What makes a fair wage?
As they say, a fair day’s wage for a fair day’s work. But what exactly constitute a fair wage?
At the most fundamental level, a fair wage is one that, in exchange for, a worker willingly provides a service to an employer, and that the employer willingly compensates the worker for this service it is receiving. It is simple demand and supply coming together in the labour market where neither party is coerced into entering such a contract of service. In the financial markets, we call this price discovery.
In a closed labour market, wages should adjust to reflect the cost of living. Workers have to consider the cost of living and determine if the wage paid is sufficient for sustenance and upkeep. If it is not, they will struggle and other problems will start to crop up. They may look for other jobs or start demanding for higher pay.
It gets complicated when the labour market opens up internationally. We get bus drivers from China, construction workers from Bangladesh and maids from Indonesia, and all these workers come willingly because wages here are higher than what they can command back home. So with this new supply of workers who are willing to accept lower wages than Singaporeans, employers happily pay lower. Price discovery does not necessarily provide correct valuation, as we see here with external distortion. At this new equilibrium, can employers now claim that this is a fair wage?
Some argue that it is not unfair that pay is now pegged lower because these foreign workers bear the same cost of living in Singapore. If they can still manage to send money to their families back home, why can’t the Singaporean worker survive on the same amount? Unfortunately, life is not as simple as that. Say the foreign worker is using the salary to support two kids back home, while the local worker is using the same salary to support two kids in Singapore. The costs to feed and school these kids will be very different in the two countries. Now is that fair to the local trying to survive in his own country?
I was almost done writing this post when labour chief Lim Swee Say came out to say that based on the same rationale above, wages should be kept different for the same work. It threw me off completely because he has turned the whole argument around. So now we have official word from the union that some are more equal than others. By extension of his theory, we should have means testing to determine a fair wage. A person with a rich daddy should be paid less than another who provides financial support for a sick parent. You will also get paid higher if you have a bigger mortgage than your colleague.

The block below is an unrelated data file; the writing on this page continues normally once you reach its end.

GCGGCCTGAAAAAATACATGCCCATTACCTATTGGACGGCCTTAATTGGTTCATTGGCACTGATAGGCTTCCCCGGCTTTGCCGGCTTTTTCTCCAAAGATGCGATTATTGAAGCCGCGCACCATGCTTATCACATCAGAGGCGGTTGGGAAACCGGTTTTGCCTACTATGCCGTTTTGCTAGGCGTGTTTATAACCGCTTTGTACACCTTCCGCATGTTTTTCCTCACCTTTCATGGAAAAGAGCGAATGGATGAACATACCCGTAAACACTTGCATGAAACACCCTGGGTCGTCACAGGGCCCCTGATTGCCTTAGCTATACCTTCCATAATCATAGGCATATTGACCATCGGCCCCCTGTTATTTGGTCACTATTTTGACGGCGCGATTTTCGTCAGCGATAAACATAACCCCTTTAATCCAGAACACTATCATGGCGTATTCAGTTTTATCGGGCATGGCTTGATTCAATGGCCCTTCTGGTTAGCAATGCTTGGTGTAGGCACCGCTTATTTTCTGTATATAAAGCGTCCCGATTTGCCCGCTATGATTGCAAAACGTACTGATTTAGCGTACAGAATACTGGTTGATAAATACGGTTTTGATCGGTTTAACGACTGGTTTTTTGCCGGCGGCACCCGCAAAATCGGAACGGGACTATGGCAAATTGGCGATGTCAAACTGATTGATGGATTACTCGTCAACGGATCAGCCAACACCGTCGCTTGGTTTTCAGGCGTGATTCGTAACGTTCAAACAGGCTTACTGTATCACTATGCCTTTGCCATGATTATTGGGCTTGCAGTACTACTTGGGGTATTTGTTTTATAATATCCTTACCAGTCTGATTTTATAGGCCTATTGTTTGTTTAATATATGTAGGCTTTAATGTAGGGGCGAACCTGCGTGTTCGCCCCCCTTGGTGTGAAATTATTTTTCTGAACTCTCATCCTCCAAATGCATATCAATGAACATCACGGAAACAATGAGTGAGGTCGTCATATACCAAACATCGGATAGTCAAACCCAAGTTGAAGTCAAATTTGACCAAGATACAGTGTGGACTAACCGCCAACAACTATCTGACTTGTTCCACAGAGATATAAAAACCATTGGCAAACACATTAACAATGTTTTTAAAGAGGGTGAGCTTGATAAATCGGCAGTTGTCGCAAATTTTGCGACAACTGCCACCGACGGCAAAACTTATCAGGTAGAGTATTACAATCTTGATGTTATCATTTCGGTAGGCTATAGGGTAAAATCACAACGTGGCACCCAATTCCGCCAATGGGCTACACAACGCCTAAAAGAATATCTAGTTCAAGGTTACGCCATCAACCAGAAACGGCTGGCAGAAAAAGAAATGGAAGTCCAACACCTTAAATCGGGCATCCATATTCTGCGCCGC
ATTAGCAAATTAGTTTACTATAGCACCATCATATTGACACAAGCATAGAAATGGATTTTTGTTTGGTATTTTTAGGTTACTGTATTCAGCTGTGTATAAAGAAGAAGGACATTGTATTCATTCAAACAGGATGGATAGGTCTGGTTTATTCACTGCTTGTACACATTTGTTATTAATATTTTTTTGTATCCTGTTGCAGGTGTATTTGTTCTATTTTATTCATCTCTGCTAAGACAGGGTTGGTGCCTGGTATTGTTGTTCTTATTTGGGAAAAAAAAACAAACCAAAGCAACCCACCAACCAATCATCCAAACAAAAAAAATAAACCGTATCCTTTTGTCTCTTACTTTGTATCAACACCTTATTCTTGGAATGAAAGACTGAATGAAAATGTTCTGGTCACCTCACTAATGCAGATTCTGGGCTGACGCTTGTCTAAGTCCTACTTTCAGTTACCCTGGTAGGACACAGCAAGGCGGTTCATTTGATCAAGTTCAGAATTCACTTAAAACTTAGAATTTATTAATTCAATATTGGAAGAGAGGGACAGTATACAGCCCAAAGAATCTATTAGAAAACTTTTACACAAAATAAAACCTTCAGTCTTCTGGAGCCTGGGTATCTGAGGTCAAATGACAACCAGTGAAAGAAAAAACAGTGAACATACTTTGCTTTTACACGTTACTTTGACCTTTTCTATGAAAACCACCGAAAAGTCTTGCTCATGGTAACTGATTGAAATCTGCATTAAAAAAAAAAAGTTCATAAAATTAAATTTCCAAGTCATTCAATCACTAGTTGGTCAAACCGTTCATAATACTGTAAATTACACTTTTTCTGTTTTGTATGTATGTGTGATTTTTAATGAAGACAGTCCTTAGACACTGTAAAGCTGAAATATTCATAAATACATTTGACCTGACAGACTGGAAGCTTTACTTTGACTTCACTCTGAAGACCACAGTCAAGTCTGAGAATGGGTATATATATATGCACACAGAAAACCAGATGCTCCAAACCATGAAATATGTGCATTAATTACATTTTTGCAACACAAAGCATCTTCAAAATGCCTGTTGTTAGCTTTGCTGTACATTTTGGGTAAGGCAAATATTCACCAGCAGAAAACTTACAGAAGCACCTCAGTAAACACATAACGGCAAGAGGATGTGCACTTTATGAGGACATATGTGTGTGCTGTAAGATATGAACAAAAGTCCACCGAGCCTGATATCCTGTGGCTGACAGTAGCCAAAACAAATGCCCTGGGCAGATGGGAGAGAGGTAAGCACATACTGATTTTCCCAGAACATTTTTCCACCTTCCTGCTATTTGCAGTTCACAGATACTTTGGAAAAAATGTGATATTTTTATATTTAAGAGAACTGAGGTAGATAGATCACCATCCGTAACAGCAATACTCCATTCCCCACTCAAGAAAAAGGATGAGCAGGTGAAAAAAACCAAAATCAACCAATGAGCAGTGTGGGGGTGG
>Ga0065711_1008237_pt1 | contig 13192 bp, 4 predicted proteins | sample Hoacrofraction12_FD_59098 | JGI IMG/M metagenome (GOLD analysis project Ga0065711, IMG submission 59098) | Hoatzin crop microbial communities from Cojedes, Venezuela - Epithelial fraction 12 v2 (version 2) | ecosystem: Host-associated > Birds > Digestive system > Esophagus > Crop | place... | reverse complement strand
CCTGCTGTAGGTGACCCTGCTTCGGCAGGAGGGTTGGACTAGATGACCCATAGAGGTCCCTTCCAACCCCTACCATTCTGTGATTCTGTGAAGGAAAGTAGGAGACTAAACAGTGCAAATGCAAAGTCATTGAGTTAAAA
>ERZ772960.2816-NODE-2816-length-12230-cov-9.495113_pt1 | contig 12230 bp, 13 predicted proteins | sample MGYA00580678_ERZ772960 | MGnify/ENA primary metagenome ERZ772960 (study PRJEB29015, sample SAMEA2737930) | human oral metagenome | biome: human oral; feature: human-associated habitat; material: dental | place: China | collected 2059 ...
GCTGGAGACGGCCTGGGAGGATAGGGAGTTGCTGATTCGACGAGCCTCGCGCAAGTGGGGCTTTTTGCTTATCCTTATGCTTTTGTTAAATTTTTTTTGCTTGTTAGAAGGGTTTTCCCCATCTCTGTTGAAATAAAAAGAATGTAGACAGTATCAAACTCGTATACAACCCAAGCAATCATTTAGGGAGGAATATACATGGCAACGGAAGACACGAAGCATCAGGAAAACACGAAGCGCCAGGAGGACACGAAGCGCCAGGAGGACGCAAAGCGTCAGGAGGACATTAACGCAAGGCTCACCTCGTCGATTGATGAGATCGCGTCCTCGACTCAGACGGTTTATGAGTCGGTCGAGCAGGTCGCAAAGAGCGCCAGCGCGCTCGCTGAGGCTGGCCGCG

Going back to the price discovery of wages, let’s push the argument further. As wages in countries such as China catch up with ours, employers may start looking to other countries. After all, this is but a price arbitrage of a commoditised resource that is low skill labour. Say there is a country, perhaps one with abject poverty, years of bloody war, or cruel oppression, where people are so keen to escape that they will come as long as you provide a basic shelter and two meals a day, can we now say that this will be the new fair wage?
Minimum wage exists to prevent such scenarios from happening by mandating a base level of compensation that commensurate with the cost of living in the country. For countries like UK, higher cost cities such as London even have a recommended living wage that is higher than the statutory minimum wage. But in Singapore, with liberal immigration policies coupled with the lack of a minimum wage, how does one prevent a downward spiral of wages? If we acknowledge the need to raise wages but reject minimum wage because costs will rise, is that not an admittance that we exploit workers by not paying fairly?
When SMRT CEO Desmond Kuek said the pay for the Chinese bus drivers is ‘fair and equitable’, he was comparing it to their Malaysian counterparts. I wonder how he determines that wages for the Malaysian drivers are fair in the first place. By comparing against drivers in Malaysia? But it’s a different country. Against SBS drivers? But is that a fair comparison since it’s a duopoly?
When our ministers tell us no Singaporeans want to work in these low level jobs because the work is tough and the hours are long, could it not imply that it is not a fair day’s work for our standard of living? Tough work is overcome by working shorter hours; long hours can be broken down into shorter periods. So instead of two workers doing 12-hour shifts at Sakae Sushi, you can have three workers washing dishes in 8-hour shifts. Everything comes down to the wage, no?
Equality aside, what Mr Lim advocates — of paying foreigners lower — could work if there are restrictions and quotas to limit the reliance on foreigners. Else it will just be no holds barred which, unfortunately, appears to be what we are seeing at the moment. The government doesn’t question employers who claim Singaporeans don’t want the jobs. I believe equal wages, incorporating all factors, work better because it creates a natural incentive for employers to choose locals.
Likewise, minimum wage, despite the problems it could create, is a necessary evil because some employers can’t be trusted to pay fairly. But the truth is, neither our businesses nor us Singaporeans are ready for the higher costs. So what now? I’m afraid you have read this far to hear that I don’t have the answers.